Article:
1. A crew member of Royal Caribbean’s Majesty of the Seas has gone missing. (Photo: Getty Images)
The U.S. Coast Guard announced on Twitter and in a press release that a 26-year-old employee of the Majesty of the Seas went overboard and emergency services are working 37 miles east of Pompano Beach, Fla.
A representative of Royal Caribbean International tells Yahoo Lifestyle that on Thursday at approximately 2:35 a.m., crew members witnessed a fellow employee going overboard. “The ship’s Captain immediately stopped the ship to begin rescue efforts and alerted the U.S. Coast Guard. At 6:43 a.m., the U.S. Coast Guard advised the ship that they would be assuming control of the search. The ship was then released from the search and able to continue to Port Everglades,” the spokesperson says. “Our Care Team is providing support to the crew member’s family and friends, and our thoughts and prayers are with them.”
Shortly after the incident, unnamed passengers began messaging the legal website Cruise Law News. “We are on the Majesty of the Seas. It was just reported that we will be late to get to port today because a crew member went overboard,” one allegedly wrote. “No other information has been given to us. They said we assisted in the efforts last night to look, but no one was found.”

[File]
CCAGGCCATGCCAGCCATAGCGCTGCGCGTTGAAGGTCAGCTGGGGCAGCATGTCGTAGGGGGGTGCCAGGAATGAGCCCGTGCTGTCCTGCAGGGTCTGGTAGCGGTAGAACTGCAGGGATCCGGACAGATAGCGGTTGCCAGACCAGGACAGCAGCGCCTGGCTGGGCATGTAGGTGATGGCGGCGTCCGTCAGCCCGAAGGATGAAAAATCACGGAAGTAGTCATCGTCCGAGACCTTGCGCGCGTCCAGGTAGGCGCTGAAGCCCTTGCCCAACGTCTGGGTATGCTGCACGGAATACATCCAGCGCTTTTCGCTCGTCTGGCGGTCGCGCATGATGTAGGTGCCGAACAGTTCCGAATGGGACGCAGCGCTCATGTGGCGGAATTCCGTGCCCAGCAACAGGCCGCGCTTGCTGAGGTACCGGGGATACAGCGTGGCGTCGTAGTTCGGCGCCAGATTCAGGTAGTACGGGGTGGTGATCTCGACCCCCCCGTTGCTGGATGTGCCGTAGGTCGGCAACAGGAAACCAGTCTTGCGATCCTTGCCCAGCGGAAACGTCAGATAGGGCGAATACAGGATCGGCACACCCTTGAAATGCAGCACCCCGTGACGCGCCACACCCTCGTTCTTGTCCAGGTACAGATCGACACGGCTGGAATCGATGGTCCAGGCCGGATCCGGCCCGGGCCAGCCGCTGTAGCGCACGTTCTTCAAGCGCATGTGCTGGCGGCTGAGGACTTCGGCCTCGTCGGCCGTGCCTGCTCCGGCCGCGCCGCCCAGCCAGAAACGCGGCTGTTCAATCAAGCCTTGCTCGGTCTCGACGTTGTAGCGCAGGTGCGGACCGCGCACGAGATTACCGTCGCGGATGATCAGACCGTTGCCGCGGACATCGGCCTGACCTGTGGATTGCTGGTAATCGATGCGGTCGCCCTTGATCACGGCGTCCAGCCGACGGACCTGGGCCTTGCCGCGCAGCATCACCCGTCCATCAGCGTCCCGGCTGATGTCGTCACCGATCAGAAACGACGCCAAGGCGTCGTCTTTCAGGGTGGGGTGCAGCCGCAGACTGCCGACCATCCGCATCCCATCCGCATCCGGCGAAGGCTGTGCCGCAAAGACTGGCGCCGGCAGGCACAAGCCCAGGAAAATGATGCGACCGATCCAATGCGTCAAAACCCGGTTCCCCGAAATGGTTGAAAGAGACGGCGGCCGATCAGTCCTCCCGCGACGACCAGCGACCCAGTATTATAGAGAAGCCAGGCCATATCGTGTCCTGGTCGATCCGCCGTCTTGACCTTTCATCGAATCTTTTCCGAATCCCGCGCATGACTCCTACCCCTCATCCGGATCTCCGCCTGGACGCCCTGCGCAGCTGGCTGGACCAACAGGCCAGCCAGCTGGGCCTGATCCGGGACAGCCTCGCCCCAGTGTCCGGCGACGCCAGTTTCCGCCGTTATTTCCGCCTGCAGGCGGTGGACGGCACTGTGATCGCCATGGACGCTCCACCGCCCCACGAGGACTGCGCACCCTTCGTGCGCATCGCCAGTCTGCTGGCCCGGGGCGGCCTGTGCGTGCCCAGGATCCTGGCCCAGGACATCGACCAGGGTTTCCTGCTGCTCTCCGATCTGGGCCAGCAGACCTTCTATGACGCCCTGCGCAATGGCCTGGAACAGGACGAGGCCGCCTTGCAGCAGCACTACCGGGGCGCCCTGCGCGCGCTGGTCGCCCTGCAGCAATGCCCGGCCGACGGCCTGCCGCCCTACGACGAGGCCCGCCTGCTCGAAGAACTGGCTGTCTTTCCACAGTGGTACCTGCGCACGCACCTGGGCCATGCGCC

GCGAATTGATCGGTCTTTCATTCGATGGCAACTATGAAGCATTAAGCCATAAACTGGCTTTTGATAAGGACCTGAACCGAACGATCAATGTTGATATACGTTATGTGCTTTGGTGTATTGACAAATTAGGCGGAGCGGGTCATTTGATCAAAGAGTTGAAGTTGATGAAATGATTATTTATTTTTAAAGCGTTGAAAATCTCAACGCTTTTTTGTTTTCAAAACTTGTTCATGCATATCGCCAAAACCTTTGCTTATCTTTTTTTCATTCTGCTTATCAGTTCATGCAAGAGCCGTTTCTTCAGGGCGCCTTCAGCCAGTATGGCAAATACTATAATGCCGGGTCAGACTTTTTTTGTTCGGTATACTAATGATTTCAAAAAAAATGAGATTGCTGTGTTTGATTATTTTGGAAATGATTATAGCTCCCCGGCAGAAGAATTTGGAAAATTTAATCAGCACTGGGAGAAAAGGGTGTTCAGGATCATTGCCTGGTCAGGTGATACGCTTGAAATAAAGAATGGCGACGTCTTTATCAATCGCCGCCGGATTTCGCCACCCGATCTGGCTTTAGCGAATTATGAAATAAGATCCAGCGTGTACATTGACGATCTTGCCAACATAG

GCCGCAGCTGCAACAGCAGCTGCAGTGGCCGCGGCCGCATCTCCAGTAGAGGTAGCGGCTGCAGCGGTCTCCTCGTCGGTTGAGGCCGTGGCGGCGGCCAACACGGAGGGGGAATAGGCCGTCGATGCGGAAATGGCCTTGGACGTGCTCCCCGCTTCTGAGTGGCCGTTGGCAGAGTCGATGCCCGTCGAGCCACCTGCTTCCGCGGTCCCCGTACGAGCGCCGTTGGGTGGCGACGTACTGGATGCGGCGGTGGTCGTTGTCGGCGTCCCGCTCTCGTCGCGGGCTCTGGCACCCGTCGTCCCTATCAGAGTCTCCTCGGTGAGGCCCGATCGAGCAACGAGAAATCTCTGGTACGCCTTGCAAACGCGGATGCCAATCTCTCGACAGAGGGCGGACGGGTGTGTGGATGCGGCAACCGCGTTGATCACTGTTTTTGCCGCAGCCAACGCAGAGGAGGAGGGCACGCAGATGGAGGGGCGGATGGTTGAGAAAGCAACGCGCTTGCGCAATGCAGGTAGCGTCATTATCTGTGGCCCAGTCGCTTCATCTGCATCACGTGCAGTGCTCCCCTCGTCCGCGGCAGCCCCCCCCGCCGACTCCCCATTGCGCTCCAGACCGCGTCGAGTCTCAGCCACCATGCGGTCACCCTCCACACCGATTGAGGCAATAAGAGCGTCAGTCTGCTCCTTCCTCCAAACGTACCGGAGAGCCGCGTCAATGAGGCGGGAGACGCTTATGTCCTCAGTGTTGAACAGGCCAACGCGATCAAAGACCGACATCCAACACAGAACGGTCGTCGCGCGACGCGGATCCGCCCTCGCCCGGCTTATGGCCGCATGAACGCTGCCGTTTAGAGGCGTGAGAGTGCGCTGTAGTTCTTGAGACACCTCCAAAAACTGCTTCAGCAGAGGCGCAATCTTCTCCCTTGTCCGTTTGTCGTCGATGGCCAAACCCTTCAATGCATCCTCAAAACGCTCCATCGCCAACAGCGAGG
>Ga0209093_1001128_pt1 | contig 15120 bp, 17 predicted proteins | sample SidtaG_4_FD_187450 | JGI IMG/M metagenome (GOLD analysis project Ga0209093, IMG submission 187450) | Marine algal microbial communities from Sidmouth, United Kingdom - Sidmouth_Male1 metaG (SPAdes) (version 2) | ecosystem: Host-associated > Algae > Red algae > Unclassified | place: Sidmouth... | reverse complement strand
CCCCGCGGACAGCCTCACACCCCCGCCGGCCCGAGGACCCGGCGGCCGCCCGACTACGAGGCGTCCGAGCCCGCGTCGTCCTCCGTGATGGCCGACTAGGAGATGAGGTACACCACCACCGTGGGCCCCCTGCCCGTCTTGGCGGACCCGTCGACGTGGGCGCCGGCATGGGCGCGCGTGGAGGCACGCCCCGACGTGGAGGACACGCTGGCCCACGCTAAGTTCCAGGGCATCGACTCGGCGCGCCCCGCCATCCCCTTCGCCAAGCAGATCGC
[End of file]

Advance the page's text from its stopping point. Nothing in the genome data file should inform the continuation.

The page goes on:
“Currently on Royal Caribbean majesty of the seas…search and rescue underway with coast guard for crew member that threw themselves overboard,” wrote a second passenger.
Two other Royal Caribbean employees have recently fallen overboard. In November, crew member Daniel Ackroyd, 27, went missing. He was last seen on the deck of the Adventure of the Seas at 4 a.m. while the ship was sailing to the Mexican island of Cozumel, wrote the Miami Herald. The Mexican Coast Guard reportedly conducted an unsuccessful 96-hour search.
In December, ABC News wrote that Aaron Hough, 20, a British employee of Harmony of the Seas, went overboard 267 miles northwest of Aguadilla, Puerto Rico. A company spokesperson told People “that after a review of the ship’s closed-circuit camera footage, he was observed entering an area on Deck 5 at around 4 a.m. and was not seen again.”
Cruise Law News reported that Royal Carribean does not have the technology to detect whether passengers have fallen overboard. In December, CEO Richard Fain told Quartz, his “understanding is the tech is not yet at a viable stage. Like many areas of technology, the promise is often better than the actuality today … You do need technology to work. And actually work in real life, not in a laboratory and not in a sales brochure.”